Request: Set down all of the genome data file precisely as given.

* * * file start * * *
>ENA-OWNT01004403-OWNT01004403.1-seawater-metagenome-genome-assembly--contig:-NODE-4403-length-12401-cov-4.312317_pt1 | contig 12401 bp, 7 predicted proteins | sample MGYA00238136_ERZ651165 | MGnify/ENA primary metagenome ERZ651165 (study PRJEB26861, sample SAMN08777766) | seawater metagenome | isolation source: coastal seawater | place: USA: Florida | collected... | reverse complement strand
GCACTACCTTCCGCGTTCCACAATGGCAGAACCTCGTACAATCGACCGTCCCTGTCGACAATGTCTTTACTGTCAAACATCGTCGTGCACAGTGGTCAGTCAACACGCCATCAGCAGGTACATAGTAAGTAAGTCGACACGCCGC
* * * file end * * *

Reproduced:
>ENA-OWNT01004403-OWNT01004403.1-seawater-metagenome-genome-assembly--contig:-NODE-4403-length-12401-cov-4.312317_pt1 | contig 12401 bp, 7 predicted proteins | sample MGYA00238136_ERZ651165 | MGnify/ENA primary metagenome ERZ651165 (study PRJEB26861, sample SAMN08777766) | seawater metagenome | isolation source: coastal seawater | place: USA: Florida | collected... | reverse complement strand
GCACTACCTTCCGCGTTCCACAATGGCAGAACCTCGTACAATCGACCGTCCCTGTCGACAATGTCTTTACTGTCAAACATCGTCGTGCACAGTGGTCAGTCAACACGCCATCAGCAGGTACATAGTAAGTAAGTCGACACGCCGC